When the B cell is immature, it has a very small cytoplasm. Then it becomes activated and ramps up the antibody building factories. It grows its cytoplasm significantly. The antibodies receptors are exactly the same as the B cell receptor, but have one small change to the tail. Instead of being stuck in the membrane as a receptor, it is now secreted. The average plasma cell can make and secret thousands of these antibodies per second. These antibodies can travel through the blood, pass into the tissue and seek out anything that matches their receptor. They will bind to that pathogen and coat it in a process called opsonization. Once the antibody is bound to a pathogen, the Fc portion will change its shape to become active. The Fc part of the antibody is the real business end of this amazing immune protein. It has several functions it can use to interact with many of the other immune cells.

The first role of the antibody is the neutralization of the pathogen. The antibodies can coat a pathogen and make them incapable from infecting cells. This is done by blocking their ability to make entry into cells. This slows down the pathogen and infection, and it gives other immune cells a chance to clear the opsonized pathogens. The second is the Fc region of the antibody can bind C1 of the complement system. We went over this in the complement section. This will trigger the Classical complement pathway that will lead to inflammation and cell lysis. This process can also be activated by autoantibodies in autoimmune disorders. Those antibodies can bind to a cell surface antigen and trigger the classical complement pathway. This will lead to inflammation, cell damage and/or cell death. The third function is that the Fc region can bind to the Fc receptors on phagocytes and NK cells. The phagocytes are the neutrophils and macrophages. They have receptors on them for the Fc part of the antibody.

The antibodies will coat pathogens and flag them for phagocytes to come along and ingest them. Then the phagocytes will break them down using their enzymes or oxygen burst to destroy them. This process is called Antibody Dependent Phagocytosis. This can also occur with cells that the antibody binds to by binding to cell surface antigens on the cells and calling in the macrophages with their Fc receptor. The macrophage can ingest the entire cell and break it down. This is called Antibody Dependent Cellular Phagocytosis (ADCP). This process can occur in autoimmune disorders, but it also is used in therapies using antibodies to target and destroy cancer cells.

The final option is that the Fc region can bind to the Fc receptors on Natural Killer (NK) cells. This is known as the CD16 receptor. The NK cell can bind to antibodies and release its perforins and granzymes to kill the cell. This is called Antibody Dependent Cellular Cytotoxicity (ADCC). It is another key function used in clearing infections that can also be used to target cancer cells.

When an antibody binds with its matching antigen, this is called the antibody/antigen complex or Immune Complex. This is key when dealing with the antibody agglutination. Agglutination is the clumping up of the pathogens into clumps so the effector cells can deal with them quicker. Agglutination can become pathological when these Immune Complexes become deposited into the tissues. This can cause inflammation through complement activation. It can also cause tissue damage from the recruitment of and degranulation of neutrophils. Antigen/Antibody complexes drive several autoimmune disorders.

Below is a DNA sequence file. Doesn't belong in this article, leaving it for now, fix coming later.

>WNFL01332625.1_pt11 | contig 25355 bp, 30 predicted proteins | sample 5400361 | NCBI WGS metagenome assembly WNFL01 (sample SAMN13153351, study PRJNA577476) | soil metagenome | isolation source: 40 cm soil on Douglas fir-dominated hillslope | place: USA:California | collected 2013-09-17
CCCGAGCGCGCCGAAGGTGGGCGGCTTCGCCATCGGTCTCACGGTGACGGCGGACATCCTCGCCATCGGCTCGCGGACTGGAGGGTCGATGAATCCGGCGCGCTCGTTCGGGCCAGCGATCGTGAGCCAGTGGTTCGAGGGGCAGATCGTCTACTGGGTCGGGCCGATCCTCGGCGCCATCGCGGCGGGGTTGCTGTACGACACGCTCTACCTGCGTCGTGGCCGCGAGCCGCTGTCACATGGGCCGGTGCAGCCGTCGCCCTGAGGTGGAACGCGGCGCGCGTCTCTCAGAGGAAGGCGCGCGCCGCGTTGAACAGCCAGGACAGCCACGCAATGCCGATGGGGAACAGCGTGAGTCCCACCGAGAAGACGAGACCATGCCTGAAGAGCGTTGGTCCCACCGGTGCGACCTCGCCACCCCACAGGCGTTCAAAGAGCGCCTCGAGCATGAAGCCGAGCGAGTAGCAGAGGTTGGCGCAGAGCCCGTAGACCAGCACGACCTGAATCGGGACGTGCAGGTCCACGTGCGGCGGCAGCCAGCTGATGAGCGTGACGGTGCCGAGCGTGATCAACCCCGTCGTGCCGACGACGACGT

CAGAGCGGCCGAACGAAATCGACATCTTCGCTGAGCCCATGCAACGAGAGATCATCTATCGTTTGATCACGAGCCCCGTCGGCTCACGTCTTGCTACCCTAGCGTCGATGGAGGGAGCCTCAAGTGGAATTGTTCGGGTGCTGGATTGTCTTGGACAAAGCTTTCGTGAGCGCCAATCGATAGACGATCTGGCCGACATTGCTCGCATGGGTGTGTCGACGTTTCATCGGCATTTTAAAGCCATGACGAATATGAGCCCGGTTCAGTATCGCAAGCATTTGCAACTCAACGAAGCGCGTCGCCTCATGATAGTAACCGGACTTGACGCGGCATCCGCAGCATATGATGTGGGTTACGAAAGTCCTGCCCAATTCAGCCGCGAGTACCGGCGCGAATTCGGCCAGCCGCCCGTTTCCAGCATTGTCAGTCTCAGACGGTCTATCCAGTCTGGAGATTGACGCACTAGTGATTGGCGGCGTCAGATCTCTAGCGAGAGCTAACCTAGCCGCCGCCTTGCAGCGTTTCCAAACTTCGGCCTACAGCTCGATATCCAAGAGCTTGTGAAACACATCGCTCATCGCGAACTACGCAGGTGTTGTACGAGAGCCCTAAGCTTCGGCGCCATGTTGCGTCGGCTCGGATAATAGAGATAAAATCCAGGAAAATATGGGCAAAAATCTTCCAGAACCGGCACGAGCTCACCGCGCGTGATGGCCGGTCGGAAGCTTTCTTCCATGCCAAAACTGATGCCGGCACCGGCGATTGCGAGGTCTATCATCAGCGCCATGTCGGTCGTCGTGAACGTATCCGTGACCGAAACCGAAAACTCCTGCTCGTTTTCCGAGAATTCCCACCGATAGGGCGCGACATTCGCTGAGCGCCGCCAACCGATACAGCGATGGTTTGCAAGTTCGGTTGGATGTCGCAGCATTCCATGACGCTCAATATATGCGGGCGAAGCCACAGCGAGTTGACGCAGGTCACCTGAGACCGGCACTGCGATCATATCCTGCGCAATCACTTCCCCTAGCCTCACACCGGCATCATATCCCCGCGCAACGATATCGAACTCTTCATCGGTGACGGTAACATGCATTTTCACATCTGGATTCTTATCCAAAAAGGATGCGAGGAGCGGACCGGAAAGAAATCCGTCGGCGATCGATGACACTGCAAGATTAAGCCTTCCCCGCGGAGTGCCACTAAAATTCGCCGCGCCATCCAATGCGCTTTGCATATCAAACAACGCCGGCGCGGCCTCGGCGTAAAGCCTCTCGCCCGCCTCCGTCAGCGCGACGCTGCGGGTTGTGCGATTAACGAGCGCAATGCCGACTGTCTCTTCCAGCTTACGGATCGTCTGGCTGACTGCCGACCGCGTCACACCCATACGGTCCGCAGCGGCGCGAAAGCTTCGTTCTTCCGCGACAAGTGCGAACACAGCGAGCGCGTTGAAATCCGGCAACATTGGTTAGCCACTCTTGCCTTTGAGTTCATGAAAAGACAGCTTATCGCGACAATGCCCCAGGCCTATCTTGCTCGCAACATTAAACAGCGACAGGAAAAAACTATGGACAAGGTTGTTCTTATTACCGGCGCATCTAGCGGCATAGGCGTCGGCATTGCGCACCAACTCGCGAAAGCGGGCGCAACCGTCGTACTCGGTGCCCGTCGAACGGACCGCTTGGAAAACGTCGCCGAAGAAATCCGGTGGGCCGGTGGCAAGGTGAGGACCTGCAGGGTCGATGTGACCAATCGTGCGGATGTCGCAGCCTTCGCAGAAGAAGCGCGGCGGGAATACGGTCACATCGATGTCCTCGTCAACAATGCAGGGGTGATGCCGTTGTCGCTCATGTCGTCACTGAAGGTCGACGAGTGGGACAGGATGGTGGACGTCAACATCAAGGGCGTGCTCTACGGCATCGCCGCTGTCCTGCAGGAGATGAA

B Cells as Memory Cells

As the B cells differentiate into plasma cells to make antibodies. Some of them will become long lived memory cells. The first response of the B cell is to produce only IgM antibodies. As the immune response progresses, the B cells will begin to class switch to IgG antibodies. These are more specific to the pathogen and have higher affinity. This becomes the indicator of a Memory B cell. Immature B cells will only ever have IgM and IgD, but a memory B cell will also display IgG on its surface. These memory B cells will often migrate to the Bone Marrow. There, they can live for months or even many years secreting low levels of protective antibodies incase of reinfection. They do undergo mitosis in the bone marrow to stay healthy. This means they can sometimes mutate and become cancerous. When this happens with the plasma cells in the Bone Marrow, we call it Multiple Myeloma. The purpose of the memory B cell is to give long term protection, but in rare cases, it can go wrong. There are about 32,000 cases of Multiple Myeloma in the US each year. Most of them are in patients over 70.

Class Switching

All B cells have the immunoglobulins IgM and IgD on their cell surface. The DNA contains both the information to create these two classes of immunoglobulins. They will be produced in equal amounts during the B cell development. Once a B cell is activated toward a pathogen, it will begin to secrete immunoglobulins (antibodies) in the form of the IgM. This is the only thing it is able to create and secret at this point. As the infection progresses, the helper T cells will release IL-4 and IL-5 which will help in the B cells and plasma cells with switching classes. Why do they need to switch classes? Some classes are specialized toward different kinds of infections and work in different areas of the body. By class switching, the antibodies become better at doing their job. The process of class switching is done to the DNA just like with recombination. In class switching, the receptor stays completely the same, but only the constant region of the heavy chain changes. This just swaps out the Fc region with something that has more specialized functions. There are three additional classes of antibodies that an antibody can switch to with IgG, IgA and IgE. These three additional antibodies will have other different functions from the IgM that is first secreted. The Fc regions of these classes of antibodies are critical in their response.